Thursday, January 17, 2019

Promises Yet to Be Kept


Some days I wonder if God will see me all the way through to publishing a novel. I’m sure He started me on this journey. He’s gifted me with joy in creating the story, joy in writing it down, joy in learning how to make my writing better and revising it as I learn. And yet…no promised reward.

The situation reminds me of a parallel in the lives of my little granddaughters.

The Christmas presents had all been opened. The debris of empty boxes, crumpled wrapping paper, and ribbons had been cleared away. The granddaughters had walked their baby dolls in the stroller, put together some puzzles, played catch with the giant ball, cooked dinner in their miniature kitchen, and scanned groceries into their cash register. Nona (me) was exhausted. The girls showed no signs of slowing down
.
“Nona, will you read this to us?”

The three-year-old slapped a book into my lap. Her two-year-old sister stood next to her with another selection of reading material.

I stared at a hundred puzzle pieces strewn across the carpet, the other toys scattered in various corners of the room.

“Okay. And after I read the stories, we’re going to clean up the puzzle pieces.”

By the end of both books, they seemed to have forgotten the agreement. “Play ‘Ashes Fall Down?’” the younger girl asked.

“When you clean up the puzzle pieces, we can play ‘Ashes Fall Down,’” I promised.

The girls stared at the daunting task before them. They knew their Nona kept her promises. After all, the promised Christmas presents showed up under the tree at just the right time. But my latest promise was conditional upon a given task, and they didn’t know where to begin.

I gave them a nudge. Picking up the empty bag that was supposed to hold the pieces, I directed them to pick up a few at a time and drop them in. They could do that. After several trips around the room, every puzzle piece arrived at its home in the bag.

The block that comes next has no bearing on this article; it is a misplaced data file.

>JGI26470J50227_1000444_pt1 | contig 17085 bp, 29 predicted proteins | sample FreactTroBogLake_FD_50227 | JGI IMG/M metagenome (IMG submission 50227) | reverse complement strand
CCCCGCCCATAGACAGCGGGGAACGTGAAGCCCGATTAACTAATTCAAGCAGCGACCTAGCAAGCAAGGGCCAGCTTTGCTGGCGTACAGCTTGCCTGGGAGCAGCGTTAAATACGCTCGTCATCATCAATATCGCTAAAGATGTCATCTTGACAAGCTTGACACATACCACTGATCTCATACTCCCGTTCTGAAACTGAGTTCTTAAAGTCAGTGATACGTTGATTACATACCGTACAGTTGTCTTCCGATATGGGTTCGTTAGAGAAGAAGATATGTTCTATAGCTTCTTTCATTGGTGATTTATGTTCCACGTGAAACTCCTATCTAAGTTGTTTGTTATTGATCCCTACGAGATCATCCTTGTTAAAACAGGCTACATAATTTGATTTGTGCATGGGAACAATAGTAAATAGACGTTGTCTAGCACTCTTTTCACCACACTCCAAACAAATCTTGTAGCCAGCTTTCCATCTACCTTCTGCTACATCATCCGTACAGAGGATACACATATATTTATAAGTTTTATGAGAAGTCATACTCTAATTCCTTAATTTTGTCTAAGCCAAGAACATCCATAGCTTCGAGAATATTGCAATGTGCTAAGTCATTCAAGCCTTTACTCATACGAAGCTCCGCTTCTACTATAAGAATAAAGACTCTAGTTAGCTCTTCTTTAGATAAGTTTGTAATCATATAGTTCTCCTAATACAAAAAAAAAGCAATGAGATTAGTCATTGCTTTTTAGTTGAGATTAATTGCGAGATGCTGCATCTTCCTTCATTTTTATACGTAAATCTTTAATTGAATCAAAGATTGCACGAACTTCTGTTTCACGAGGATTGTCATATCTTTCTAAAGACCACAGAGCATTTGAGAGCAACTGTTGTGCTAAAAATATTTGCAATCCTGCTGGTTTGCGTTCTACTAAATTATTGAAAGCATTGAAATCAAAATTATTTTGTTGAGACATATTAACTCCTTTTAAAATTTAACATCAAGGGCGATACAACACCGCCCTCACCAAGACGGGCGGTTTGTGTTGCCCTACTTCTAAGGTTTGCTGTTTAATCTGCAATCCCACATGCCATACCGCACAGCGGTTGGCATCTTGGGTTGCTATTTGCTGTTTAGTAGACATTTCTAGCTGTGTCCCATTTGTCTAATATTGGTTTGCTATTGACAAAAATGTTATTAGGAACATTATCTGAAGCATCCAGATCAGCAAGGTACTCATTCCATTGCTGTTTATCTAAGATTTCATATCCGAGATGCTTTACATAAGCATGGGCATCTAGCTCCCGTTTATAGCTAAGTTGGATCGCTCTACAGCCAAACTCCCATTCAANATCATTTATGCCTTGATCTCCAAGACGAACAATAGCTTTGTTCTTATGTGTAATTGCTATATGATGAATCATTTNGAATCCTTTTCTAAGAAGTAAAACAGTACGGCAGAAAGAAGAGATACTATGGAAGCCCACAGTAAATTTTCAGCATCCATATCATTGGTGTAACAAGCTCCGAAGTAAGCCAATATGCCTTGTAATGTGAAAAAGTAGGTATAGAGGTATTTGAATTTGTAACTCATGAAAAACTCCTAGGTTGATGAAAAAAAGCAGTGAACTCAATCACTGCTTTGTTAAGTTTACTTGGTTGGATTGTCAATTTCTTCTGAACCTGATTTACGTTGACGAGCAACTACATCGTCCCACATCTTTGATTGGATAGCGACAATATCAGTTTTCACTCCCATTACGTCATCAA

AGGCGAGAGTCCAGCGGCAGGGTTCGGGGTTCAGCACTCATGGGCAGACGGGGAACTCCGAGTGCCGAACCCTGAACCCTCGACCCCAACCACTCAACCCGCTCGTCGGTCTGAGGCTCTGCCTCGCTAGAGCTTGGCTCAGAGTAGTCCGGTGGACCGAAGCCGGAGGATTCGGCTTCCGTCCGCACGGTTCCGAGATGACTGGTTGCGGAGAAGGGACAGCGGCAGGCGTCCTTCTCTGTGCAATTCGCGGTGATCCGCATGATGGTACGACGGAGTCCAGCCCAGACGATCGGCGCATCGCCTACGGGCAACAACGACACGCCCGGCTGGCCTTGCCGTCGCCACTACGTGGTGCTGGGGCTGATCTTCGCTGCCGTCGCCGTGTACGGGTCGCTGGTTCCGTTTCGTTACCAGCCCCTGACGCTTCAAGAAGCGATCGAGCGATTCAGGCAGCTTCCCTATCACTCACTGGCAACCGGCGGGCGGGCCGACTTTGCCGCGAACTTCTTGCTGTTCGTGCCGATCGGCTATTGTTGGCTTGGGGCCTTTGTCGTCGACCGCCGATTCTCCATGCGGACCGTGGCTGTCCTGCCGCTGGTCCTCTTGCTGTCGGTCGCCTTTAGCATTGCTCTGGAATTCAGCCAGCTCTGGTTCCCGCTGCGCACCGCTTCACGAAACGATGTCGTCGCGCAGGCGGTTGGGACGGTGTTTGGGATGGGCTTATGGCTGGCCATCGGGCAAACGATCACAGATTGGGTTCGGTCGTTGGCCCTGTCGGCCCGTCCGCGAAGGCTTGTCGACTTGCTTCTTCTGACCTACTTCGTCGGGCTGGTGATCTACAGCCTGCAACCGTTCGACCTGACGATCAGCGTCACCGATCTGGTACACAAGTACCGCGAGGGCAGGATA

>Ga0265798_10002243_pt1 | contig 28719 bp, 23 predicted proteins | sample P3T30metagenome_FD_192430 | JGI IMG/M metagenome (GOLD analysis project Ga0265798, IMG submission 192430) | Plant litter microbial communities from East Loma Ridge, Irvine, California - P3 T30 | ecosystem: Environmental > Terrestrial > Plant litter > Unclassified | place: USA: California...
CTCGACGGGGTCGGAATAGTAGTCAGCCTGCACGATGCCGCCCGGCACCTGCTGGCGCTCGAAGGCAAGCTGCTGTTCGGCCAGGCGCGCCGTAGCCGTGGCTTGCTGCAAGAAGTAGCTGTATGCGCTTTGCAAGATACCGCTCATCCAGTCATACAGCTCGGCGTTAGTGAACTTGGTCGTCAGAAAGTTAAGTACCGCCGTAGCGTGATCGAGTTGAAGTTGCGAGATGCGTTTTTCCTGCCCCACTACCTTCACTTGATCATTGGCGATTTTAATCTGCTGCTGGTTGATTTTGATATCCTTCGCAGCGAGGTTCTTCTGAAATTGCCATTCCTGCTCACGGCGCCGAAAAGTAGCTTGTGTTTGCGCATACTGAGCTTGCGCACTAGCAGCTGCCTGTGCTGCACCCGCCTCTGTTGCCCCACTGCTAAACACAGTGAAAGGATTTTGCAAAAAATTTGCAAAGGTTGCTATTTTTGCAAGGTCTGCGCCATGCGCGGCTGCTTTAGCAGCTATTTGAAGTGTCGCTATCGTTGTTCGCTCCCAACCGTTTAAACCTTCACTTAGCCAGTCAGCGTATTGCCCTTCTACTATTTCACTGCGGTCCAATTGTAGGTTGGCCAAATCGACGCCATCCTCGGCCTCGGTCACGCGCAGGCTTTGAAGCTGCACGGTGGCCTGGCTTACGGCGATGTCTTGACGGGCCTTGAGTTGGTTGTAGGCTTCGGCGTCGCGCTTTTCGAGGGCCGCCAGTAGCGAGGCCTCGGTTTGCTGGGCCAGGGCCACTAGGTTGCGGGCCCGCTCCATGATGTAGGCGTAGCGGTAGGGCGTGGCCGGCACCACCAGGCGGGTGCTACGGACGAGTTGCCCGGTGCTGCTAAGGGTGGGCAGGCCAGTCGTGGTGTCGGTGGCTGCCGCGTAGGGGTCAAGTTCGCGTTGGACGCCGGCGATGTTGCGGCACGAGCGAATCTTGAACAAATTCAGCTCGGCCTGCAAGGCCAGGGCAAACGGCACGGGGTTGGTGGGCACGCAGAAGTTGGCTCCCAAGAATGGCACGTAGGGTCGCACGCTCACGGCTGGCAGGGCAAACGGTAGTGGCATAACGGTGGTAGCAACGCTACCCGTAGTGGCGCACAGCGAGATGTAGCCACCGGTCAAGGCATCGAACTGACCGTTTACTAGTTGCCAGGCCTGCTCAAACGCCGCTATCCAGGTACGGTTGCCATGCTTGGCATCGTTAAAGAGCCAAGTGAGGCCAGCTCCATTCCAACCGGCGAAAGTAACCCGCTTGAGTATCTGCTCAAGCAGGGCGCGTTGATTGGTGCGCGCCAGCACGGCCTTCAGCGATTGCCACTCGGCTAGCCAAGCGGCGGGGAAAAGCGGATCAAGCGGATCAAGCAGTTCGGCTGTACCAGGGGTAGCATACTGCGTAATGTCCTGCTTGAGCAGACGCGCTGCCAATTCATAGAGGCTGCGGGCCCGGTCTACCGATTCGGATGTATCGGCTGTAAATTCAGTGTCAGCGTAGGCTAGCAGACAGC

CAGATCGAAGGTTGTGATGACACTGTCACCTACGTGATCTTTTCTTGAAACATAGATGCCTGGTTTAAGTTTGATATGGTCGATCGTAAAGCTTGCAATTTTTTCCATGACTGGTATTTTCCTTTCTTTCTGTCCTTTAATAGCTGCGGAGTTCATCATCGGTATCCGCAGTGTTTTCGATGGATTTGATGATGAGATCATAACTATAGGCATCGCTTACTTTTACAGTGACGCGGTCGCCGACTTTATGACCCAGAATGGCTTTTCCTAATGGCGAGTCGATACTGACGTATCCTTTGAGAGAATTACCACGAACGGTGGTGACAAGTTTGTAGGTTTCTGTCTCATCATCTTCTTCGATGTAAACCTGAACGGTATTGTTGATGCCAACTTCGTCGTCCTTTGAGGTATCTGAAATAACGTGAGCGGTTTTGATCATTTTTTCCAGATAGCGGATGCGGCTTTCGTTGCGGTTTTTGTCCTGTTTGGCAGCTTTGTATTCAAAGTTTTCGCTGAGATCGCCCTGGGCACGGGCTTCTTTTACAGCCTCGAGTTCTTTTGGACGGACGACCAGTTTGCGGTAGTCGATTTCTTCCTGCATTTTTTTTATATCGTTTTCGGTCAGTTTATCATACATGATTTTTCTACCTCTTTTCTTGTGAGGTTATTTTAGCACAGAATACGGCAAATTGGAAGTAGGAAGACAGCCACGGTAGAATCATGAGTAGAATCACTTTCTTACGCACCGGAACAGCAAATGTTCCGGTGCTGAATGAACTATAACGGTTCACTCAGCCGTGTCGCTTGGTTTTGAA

Notice the order: 1) the girls made a request. 2) I answered with a promise conditional upon specific behaviors. 3) The girls completed their end of the bargain with a little assistance from me, BUT I did not do their work. 4) I kept my promise.

Doesn’t God do the same with us? We make a request. He answers with a promise, sometimes conditional, sometimes not. We have to follow through. He follows through.

As I make messes in my writing attempts, there are moments when I don’t know what to do to clean it up. I’m juggling so many tasks—writing, queries, proposals, conferences, writing courses, study materials—where do I start?

God gives me a nudge. He shows me the first step in the first task, and I think, “I can do that much.” And I do.

Once the girls accomplished their chore, we played  the promised “Ring Around the Rosy,” that age-old song-game that 21st century preschoolers still love to play. And once I accomplish the chores God has for me in writing, He will come through with His promise, too.



Linda Sammaritan writes realistic fiction, mostly for kids ages ten to fourteen. She is currently working on a middle grade trilogy, World Without Sound, based on her own experiences growing up with a deaf sister.
Linda had always figured she’d teach middle-graders until school authorities presented her with a retirement wheelchair at the overripe age of eighty-five. However, God changed those plans when He gave her a growing passion for writing fiction. In May of 2016, she blew goodbye kisses to her students and dedicated her work hours to learning the craft. She still visits the school and teaches creative writing workshops.

Where Linda can be found on the web:











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